Aerosol optical depth over the Tibetan Plateau and its relation to aerosols over the Taklimakan Desert

Authors


Abstract

[1] The Multiangle Imaging SpectroRadiometer (MISR) aerosol optical depths (AODs) over the Tibetan Plateau (TP) are compared with ground-based remote sensing data. The result shows that 27 out of 32 MISR AODs fall within the expected uncertainty, i.e., 0.05 or 20% × AOD. The mean bias and the root mean square error between ground and satellite AODs are 0.01 and 0.03, respectively. The 7-year MISR AOD data are used to study seasonal and inter-annual variations of AOD over the TP. The results show distinct seasonal variation, with seasonal AOD being 0.27, 0.25, 0.13 and 0.11 from spring to winter. AOD over the TP is closely related to that over the Taklimakan desert in summer; however poor correlation is observed in spring. Higher AOD in spring and summer over the TP merits further study, including its causes and implications for climate and environment.

1. Introduction

[2] The Tibetan Plateau (TP) is a vast and elevated plateau in East Asia that extends over the area of 27°–45° N, 70°–105° E and its mean elevation is higher than 4000 m above sea level. The influence of the TP upon atmospheric circulation and climate through its mechanical as well as thermal forcing is early recognized [Yeh et al., 1957; Wu et al., 2007]. The elevated heating of the TP to the atmosphere plays a fundamental role in the formation and maintenance of the Asian monsoon system [Wu et al., 2007]. Much attention has been paid to atmospheric chemistry over the TP since discoveries of Tibetan ozone valley [Zhou and Luo, 1994; Zou, 1996] and an ozone mini-hole over the TP [Bian et al., 2006]. Active upwelling motion over the TP is an important factor contributing to the ozone minimum. Large adiabatic expansion of air mass along with the upwelling motion is also favorable for particle formation [Tobo et al., 2007]. The heterogeneous chemistry on aerosol surfaces is an important mechanism influencing ozone; more importantly, aerosol has widely been recognized as an important climate-forcing agent via its direct and indirect effects [Wang et al., 2001].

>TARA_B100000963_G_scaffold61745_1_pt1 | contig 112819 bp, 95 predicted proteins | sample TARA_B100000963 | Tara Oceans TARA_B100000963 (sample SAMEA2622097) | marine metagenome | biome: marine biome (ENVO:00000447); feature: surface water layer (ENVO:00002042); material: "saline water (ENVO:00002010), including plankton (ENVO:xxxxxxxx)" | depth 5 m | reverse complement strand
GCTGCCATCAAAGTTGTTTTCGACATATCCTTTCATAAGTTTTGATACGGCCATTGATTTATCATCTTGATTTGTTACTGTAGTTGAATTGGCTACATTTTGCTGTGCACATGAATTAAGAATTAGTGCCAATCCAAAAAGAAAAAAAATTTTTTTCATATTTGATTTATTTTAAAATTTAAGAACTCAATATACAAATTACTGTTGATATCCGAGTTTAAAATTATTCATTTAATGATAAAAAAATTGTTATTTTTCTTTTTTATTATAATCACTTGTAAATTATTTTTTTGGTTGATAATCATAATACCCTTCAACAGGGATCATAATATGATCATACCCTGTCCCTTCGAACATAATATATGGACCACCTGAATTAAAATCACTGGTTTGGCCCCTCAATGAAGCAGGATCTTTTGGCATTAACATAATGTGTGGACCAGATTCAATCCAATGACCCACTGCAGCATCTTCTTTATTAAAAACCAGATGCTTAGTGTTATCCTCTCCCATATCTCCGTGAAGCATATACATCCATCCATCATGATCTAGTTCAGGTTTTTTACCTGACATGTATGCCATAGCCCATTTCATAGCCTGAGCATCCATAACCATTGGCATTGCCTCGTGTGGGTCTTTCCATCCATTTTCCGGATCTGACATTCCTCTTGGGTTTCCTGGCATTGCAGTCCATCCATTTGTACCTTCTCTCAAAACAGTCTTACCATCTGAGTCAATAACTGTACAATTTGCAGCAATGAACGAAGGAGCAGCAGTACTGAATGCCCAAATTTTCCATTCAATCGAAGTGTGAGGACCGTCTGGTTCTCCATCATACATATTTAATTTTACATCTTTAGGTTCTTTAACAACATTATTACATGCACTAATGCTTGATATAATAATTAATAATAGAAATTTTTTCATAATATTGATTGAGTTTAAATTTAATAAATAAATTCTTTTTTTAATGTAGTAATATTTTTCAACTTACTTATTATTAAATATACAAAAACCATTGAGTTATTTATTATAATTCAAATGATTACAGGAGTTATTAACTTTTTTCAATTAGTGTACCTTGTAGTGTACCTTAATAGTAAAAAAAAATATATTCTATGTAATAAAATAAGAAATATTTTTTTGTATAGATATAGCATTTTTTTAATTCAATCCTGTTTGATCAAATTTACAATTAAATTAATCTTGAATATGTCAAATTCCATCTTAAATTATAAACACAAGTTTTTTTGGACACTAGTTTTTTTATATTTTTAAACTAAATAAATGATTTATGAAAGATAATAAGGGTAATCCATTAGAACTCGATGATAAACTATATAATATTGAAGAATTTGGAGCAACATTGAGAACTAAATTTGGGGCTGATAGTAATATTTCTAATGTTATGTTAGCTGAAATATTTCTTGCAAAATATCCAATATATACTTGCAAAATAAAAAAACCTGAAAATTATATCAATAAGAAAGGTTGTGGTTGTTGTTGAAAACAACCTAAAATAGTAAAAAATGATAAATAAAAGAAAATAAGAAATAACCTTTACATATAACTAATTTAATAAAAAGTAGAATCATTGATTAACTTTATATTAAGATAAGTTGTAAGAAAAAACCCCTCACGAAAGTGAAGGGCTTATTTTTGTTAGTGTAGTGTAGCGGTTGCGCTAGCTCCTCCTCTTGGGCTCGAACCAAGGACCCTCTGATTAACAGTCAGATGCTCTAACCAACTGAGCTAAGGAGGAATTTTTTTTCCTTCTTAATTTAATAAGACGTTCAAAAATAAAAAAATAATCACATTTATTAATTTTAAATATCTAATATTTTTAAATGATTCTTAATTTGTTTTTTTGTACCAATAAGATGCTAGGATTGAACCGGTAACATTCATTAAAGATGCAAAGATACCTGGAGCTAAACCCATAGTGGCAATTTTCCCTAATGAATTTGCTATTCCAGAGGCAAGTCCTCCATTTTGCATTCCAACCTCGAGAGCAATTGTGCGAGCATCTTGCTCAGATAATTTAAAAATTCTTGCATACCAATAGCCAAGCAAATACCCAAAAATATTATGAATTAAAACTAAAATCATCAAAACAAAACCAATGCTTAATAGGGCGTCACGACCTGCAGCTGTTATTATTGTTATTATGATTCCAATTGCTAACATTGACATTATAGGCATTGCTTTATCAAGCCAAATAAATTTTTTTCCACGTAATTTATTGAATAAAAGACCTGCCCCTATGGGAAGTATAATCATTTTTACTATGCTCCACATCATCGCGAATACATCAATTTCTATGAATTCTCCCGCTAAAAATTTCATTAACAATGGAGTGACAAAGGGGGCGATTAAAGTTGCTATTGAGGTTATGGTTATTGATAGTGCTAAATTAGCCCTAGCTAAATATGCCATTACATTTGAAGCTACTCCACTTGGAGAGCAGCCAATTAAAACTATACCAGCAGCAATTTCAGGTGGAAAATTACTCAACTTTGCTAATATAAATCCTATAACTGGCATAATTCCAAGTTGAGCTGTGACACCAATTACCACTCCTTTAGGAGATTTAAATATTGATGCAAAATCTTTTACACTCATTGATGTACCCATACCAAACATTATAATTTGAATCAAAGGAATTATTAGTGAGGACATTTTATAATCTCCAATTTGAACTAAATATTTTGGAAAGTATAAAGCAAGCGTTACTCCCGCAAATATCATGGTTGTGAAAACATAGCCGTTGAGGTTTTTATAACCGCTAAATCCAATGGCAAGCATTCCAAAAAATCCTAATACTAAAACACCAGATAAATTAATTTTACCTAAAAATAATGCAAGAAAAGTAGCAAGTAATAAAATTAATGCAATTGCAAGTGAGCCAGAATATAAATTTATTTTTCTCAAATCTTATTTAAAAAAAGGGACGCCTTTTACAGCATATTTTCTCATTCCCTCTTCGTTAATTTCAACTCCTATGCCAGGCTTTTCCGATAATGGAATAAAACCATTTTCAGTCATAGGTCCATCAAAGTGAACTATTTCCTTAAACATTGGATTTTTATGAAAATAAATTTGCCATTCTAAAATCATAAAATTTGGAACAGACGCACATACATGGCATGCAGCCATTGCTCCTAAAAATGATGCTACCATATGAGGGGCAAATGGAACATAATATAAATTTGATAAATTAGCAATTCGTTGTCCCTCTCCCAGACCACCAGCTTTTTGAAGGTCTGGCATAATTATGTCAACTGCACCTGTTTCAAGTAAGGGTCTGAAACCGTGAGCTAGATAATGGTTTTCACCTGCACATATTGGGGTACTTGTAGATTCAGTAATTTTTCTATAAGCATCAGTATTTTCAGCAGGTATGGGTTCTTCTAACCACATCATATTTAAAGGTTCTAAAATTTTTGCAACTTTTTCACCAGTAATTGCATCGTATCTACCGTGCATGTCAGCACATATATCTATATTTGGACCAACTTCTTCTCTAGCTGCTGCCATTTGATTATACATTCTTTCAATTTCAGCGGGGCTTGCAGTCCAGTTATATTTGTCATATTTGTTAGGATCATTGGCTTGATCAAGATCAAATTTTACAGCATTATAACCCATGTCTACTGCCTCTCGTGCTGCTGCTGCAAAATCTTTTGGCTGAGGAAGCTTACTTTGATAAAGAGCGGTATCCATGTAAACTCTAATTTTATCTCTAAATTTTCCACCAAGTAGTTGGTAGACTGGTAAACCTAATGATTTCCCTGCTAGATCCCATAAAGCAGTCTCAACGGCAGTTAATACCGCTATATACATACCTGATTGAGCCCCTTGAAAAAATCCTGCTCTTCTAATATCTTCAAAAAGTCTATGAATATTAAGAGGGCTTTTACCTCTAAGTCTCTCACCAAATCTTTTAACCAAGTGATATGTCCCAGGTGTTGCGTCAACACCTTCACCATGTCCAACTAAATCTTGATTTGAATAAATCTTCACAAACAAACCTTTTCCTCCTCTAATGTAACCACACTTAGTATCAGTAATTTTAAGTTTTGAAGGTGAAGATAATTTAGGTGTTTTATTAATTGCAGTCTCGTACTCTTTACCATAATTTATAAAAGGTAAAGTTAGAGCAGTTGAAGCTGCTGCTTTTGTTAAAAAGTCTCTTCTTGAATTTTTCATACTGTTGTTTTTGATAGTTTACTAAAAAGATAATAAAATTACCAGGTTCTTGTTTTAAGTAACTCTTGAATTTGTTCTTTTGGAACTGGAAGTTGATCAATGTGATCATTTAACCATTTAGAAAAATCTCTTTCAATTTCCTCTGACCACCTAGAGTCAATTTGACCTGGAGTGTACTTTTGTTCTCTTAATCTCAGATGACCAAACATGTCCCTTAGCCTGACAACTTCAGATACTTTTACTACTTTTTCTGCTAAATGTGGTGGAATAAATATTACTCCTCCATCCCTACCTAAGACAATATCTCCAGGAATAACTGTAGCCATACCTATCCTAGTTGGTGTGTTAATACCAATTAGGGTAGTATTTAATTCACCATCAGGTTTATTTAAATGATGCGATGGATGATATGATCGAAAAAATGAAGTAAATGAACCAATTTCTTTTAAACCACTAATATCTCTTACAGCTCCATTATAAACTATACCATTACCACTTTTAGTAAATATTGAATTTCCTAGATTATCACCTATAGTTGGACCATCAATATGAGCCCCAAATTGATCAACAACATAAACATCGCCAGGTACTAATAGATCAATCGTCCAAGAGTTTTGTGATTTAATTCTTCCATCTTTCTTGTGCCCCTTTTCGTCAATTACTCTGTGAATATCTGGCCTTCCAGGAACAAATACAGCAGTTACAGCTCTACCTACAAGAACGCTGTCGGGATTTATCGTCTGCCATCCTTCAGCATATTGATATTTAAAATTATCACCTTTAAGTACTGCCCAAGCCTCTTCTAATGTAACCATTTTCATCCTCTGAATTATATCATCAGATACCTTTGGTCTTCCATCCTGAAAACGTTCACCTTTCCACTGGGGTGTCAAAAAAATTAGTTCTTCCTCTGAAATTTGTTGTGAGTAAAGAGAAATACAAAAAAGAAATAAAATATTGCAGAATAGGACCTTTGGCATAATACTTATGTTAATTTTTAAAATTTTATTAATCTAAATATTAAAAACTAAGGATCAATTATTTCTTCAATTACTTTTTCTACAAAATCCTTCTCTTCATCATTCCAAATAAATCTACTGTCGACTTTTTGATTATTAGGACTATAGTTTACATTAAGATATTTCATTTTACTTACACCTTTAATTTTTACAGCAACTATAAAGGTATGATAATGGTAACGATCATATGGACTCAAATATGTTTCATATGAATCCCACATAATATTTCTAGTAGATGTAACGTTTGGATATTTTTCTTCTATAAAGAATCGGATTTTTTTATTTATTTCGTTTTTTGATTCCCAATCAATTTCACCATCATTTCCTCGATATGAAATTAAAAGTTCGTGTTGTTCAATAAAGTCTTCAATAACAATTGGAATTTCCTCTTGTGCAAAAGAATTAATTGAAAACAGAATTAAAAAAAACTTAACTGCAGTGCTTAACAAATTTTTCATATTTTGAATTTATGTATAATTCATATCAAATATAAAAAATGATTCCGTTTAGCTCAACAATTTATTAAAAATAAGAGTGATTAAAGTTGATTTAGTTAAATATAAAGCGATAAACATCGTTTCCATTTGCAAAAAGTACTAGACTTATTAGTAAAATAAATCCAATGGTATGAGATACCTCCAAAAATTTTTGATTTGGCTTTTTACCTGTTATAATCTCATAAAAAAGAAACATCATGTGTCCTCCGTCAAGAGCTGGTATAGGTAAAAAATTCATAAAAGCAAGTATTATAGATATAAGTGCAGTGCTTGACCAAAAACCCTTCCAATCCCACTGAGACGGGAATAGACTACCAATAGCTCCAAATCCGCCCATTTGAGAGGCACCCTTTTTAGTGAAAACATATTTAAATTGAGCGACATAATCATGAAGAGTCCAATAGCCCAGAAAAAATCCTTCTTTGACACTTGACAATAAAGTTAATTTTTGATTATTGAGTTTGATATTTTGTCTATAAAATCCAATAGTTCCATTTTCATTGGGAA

[3] In-situ measurements and ground-based remote sensing of aerosol have been carried out over the TP. Elemental compositions of aerosol at sites such as, for example, in Udaoliang, Lasha, and Gongga, were measured [Zhang et al., 2000]. The average dust concentration at these sites was 82 μg m−3, which was about 30% and 48% of that over the Chinese deserts and over the Loess Plateau, respectively. The concentrations of S and Pb in Mount Qomolangma region (28.19° N, 86.83° E) are 91.64 ng m−3 and 2.93 ng m−3, respectively, indicating this region is rarely influenced by human activities and long-range transportation [Zhang et al., 2001]. Measurements of vertical profiles of aerosols concentration using a balloon-borne optical particle counter at Lasha showed number concentration of sub-micron size aerosols with radii of 0.15 ∼ 0.16 was 0.7–0.8 particles cm−3 near the tropopause region (130–70 hPa) [Tobo et al., 2007]. Short-term ground-based remote sensing aerosol optical depth in Lasha, showed that the daily average aerosol optical depth (AOD) at 500 nm was less than 0.2 during summer of 1998 [Bai et al., 2000]. AOD at 600 nm measured at Dangxiong (30.50° N, 91.10° E) during May and June 1998 ranged from 0.02 to 0.12, with mean values being about 0.08 [Zhang et al., 2000]. The Cloud-Aerosol Lidar and Infrared Pathfinder Satellite Observations (CALIPSO) satellite data, such as column-averaged volume depolarization and total volume color ratios, suggested that in summer frequent dust events occurred over remote northwestern Tibet where surface observation was very limited due to high elevation and harsh climate [Huang et al., 2007]. Surface observation showed the annual days of dust storms were about 20 over the west Tibet region [Bai et al., 2006].